Acoustic and traditional excavation methods were used in consecutive summers to conduct two geospatial surveys of distributions of white grubs and other soil invertebrates in two forage fields. Indicator variables were constructed from listener- and computer-based assessments of sounds detected at each recording site and then applied in geostatistical analysis, contingency analysis, and spatial analysis of distance indices (SADIE) of soil invertebrate distributions. Significant relationships were identified between the acoustic indicators and the counts of sound-producing soil invertebrates in a majority of the geostatistical and contingency analyses. Significant clusterings and overall spatial associations were identified also in most of the SADIE analyses. In addition, significant local spatial associations were identified between acoustic indicators and counts of sound-producing soil invertebrates that could be of potential value in selection of specific sites as targets for treatment or for untreated reserves in integrated pest management programs. An example is presented of the relative efficiency of acoustic surveys for targeting of white grub treatments.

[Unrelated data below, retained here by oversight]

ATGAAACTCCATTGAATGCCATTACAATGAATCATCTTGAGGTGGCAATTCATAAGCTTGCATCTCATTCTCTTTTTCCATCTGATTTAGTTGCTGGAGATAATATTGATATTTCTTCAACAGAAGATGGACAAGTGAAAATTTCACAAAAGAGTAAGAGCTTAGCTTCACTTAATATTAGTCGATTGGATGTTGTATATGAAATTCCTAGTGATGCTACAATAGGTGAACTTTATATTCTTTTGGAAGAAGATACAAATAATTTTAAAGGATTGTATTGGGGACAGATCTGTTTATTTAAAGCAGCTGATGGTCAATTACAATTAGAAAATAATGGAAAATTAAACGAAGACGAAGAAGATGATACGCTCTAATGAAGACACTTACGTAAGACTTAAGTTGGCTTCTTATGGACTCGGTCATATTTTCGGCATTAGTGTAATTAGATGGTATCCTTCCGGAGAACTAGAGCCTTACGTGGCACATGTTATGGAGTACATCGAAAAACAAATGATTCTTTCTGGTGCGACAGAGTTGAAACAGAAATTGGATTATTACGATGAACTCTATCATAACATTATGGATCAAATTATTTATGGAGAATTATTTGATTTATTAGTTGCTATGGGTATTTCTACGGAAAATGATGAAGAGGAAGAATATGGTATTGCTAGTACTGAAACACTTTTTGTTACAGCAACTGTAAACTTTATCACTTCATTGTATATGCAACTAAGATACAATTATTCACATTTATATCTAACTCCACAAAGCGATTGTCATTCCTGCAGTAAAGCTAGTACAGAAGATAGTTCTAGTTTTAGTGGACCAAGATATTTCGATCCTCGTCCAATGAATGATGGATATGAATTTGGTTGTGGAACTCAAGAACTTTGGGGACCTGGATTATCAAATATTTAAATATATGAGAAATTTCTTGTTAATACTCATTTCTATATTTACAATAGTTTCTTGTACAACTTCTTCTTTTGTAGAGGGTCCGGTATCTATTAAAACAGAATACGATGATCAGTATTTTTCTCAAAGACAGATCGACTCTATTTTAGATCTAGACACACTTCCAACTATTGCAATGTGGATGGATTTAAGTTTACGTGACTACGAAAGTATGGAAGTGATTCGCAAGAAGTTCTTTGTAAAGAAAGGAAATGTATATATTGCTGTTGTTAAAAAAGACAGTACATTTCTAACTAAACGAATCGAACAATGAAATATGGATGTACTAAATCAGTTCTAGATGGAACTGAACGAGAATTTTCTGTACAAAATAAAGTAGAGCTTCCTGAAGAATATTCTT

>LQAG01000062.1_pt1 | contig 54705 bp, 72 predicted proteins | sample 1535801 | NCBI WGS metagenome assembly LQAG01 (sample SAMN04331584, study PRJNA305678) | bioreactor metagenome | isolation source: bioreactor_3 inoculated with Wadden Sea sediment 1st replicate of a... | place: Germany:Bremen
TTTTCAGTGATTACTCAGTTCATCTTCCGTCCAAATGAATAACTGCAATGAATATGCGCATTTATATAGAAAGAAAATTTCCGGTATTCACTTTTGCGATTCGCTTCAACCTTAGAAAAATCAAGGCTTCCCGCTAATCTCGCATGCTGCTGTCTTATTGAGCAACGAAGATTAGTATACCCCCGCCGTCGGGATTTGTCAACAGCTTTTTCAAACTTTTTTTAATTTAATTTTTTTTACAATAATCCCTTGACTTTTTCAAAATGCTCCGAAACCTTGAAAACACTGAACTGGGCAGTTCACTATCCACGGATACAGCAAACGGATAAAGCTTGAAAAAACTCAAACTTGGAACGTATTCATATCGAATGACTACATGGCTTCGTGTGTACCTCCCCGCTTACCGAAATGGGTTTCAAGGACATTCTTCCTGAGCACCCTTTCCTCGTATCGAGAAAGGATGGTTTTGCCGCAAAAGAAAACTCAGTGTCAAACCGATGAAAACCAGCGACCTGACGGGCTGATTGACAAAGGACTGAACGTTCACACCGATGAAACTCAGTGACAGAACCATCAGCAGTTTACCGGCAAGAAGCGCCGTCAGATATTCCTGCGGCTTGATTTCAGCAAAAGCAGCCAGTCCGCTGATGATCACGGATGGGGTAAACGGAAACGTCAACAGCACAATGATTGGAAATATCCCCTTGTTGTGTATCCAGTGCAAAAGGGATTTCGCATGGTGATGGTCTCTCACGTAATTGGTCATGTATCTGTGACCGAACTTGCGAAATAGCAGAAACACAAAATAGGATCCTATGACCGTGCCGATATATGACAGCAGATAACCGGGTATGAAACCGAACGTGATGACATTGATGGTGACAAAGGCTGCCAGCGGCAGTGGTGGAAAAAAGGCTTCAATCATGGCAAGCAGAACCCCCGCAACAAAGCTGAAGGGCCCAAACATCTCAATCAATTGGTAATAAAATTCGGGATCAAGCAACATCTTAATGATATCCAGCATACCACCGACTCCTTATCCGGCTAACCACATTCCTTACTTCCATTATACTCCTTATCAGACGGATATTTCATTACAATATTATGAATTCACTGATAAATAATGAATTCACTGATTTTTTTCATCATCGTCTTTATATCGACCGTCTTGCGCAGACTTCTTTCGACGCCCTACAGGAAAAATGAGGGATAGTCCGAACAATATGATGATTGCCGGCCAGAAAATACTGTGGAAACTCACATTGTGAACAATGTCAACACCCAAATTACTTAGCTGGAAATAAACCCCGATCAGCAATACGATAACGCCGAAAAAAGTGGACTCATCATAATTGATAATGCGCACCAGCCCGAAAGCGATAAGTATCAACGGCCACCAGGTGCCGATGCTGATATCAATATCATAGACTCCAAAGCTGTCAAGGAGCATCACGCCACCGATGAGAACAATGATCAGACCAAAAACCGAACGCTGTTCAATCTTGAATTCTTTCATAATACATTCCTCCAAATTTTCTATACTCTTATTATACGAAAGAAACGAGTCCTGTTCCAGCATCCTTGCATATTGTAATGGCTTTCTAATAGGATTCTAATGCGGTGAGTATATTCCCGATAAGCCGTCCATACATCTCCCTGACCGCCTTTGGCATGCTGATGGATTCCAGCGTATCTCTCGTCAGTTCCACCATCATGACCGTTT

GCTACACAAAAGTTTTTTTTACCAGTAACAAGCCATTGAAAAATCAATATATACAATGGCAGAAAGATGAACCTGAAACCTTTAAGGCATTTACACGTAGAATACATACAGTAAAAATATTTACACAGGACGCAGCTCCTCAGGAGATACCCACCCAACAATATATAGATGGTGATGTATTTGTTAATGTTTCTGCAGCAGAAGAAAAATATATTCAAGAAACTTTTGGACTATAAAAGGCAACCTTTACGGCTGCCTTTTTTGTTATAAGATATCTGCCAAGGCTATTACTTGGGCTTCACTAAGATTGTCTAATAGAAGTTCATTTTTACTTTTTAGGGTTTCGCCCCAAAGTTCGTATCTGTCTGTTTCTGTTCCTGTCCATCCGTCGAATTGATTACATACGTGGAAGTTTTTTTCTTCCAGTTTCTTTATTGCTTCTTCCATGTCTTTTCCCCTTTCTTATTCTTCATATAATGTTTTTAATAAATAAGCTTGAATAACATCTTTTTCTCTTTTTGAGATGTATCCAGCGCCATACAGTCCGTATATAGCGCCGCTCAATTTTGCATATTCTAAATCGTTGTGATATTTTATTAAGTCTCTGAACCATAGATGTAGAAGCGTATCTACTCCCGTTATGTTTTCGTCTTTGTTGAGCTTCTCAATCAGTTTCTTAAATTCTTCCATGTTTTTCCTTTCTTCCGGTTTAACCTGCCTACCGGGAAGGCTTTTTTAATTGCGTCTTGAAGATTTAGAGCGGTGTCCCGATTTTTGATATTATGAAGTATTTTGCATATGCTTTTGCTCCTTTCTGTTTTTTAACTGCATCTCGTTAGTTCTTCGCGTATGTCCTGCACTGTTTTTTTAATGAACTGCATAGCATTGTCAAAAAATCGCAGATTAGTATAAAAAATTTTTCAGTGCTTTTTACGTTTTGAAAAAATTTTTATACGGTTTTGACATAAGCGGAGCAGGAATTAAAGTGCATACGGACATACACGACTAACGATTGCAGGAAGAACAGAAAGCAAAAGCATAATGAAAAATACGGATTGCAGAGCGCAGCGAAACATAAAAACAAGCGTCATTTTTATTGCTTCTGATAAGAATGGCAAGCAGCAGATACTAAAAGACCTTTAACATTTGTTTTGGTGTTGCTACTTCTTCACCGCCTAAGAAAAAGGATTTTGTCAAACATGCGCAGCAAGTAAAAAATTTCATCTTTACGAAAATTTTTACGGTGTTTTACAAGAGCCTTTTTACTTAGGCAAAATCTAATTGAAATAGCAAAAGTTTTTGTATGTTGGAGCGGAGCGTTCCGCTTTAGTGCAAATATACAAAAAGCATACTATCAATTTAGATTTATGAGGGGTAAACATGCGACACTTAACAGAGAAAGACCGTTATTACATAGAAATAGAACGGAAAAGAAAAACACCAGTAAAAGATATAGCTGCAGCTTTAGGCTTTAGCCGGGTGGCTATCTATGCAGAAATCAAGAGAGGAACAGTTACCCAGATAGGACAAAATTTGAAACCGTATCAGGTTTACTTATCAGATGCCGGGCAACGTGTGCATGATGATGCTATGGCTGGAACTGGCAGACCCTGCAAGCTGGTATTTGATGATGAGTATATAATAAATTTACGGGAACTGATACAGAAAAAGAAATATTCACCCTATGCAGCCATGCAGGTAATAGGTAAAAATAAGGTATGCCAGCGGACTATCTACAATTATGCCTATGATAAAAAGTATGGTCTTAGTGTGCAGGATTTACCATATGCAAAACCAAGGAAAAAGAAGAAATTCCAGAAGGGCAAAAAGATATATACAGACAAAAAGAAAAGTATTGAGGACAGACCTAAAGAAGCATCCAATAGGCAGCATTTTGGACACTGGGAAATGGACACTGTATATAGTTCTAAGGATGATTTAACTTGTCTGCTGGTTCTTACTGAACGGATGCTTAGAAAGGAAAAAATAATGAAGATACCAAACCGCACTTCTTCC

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Vol. 100 • No. 3